'Potjie' literally means small pot and is made of heavy wrought iron. It normally stands on three legs (tripod) over burning coals. It's typically South African and I suppose like a good cholent, everybody has his/her secret. The potjie, with a bit of cooking oil inside, is placed on a fire until the oil has been sufficiently heated. Meat is added first, depending on the preference of the cook. This can be anything from lamb to beef, or even vegetables. The meat is spiced and often a form of alcohol is added for flavour.
When the meat is lightly browned, vegetables like potatoes are added, along with whatever spices are needed. Water or other liquids may or may not then be added, depending on the views of the potjie chef. The lid is then closed and the contents left to simmer slowly without stirring. This distinguishes a potjiekos from a stew that is stirred. The aim is that the flavours of the different ingredients mix as little as possible. Although some chefs may permit stirring from time to time (which is highly frowned upon), it does create a stew where all the ingredients tend to taste similar. Little sauce or water is used, so that cooking is by steam and not boiling in a sauce like a stew; thus the heat must be very low and constant. A potjie is a social activity, with guests generally engaging in fireside chitchat while the potjie cooks, typically three to six hours.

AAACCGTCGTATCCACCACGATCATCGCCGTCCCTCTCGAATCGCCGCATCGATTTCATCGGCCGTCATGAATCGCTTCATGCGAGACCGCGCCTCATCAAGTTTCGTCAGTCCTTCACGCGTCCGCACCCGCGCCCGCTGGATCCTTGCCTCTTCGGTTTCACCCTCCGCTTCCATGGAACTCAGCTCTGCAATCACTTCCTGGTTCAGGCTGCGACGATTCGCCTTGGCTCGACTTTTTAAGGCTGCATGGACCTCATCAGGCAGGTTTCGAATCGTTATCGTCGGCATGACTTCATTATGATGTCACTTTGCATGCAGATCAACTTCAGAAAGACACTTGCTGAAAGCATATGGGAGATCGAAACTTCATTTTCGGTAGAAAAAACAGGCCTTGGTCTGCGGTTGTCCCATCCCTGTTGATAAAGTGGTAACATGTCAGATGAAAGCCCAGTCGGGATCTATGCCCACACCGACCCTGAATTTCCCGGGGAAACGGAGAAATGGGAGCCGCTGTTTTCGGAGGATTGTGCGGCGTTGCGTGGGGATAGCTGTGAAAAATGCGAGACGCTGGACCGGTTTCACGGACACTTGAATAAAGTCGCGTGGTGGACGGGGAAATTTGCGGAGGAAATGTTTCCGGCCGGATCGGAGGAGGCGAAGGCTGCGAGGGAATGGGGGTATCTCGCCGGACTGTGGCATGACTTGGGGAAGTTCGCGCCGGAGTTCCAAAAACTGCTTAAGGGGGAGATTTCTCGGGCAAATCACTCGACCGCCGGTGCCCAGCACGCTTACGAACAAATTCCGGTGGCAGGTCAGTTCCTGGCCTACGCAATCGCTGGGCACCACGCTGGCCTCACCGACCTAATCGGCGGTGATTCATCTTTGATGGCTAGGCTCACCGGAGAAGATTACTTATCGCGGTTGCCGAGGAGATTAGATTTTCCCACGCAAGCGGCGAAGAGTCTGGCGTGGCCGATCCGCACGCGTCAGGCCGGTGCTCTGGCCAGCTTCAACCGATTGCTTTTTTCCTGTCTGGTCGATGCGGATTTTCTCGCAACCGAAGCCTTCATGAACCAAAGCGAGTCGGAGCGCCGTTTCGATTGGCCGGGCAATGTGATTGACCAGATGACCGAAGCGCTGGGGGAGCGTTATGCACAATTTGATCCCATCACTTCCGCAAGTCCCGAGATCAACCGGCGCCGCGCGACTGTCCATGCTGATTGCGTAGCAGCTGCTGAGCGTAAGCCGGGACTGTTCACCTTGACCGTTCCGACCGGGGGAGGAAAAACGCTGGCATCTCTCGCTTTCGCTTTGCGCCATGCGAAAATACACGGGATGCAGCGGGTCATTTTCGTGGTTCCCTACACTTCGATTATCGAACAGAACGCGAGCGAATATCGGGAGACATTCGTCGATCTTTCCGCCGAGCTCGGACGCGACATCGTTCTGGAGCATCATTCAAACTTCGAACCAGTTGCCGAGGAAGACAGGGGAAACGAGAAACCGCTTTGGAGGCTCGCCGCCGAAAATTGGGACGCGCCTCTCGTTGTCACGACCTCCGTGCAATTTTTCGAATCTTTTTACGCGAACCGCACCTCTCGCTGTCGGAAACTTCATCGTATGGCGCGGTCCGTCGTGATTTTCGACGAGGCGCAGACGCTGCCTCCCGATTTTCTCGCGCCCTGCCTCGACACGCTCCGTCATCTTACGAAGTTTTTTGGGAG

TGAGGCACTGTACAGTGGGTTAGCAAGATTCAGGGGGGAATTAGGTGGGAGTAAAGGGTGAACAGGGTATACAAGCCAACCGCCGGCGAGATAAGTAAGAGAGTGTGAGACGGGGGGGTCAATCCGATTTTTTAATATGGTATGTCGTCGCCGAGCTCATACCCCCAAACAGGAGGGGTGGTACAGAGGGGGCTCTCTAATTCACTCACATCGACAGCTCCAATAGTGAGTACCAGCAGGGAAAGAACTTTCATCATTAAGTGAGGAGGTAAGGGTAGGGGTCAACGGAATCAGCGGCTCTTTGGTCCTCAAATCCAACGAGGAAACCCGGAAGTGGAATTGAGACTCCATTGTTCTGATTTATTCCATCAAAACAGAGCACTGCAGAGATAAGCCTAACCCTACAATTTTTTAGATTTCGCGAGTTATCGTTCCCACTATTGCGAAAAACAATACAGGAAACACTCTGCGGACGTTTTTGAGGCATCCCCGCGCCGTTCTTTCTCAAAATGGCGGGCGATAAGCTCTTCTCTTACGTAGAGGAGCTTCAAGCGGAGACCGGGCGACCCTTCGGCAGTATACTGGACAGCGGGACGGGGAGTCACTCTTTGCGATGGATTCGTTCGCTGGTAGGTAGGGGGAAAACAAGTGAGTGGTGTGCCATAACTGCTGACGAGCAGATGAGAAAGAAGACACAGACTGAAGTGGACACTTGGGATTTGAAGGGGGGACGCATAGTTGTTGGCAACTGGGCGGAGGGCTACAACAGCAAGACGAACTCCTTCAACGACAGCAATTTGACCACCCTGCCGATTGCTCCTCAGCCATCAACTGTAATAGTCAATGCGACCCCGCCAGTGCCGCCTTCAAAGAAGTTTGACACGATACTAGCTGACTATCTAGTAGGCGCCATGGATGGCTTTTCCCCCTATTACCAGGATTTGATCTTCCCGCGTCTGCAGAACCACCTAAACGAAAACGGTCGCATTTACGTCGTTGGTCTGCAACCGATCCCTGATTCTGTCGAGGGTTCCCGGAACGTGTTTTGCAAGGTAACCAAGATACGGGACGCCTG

Although I won't be cooking my vegetables this way for the seder, I will be serving them in a potjie pot, in keeping with my African Seder theme.
- Cook Time
- Prep Time
- 4-6 ServingsServings
- 16 oz. peeled pumpkin/butternut cut into sticks (about 2 inch length and 1/4 inch width)
- 10 - 12 oz Green asparagus (not too thin)
- 1/4 cup balsamic vinegar
- 1/4 cup oil
- 1/4 cup sugar
Combine 1/4 cup balsamic vinegar with 1/4 cup sugar and 1/4 cup oil.
Sprinkle over vegetables, mix well and place onto baking tray and bake uncovered in a preheated oven 300 deg F (150 Deg. C) for about an 45 minutes turn them over, add asparagus and continue cooking for about 45 minutes until lightly browned and soft. Low and slow is the way to go with these veggies.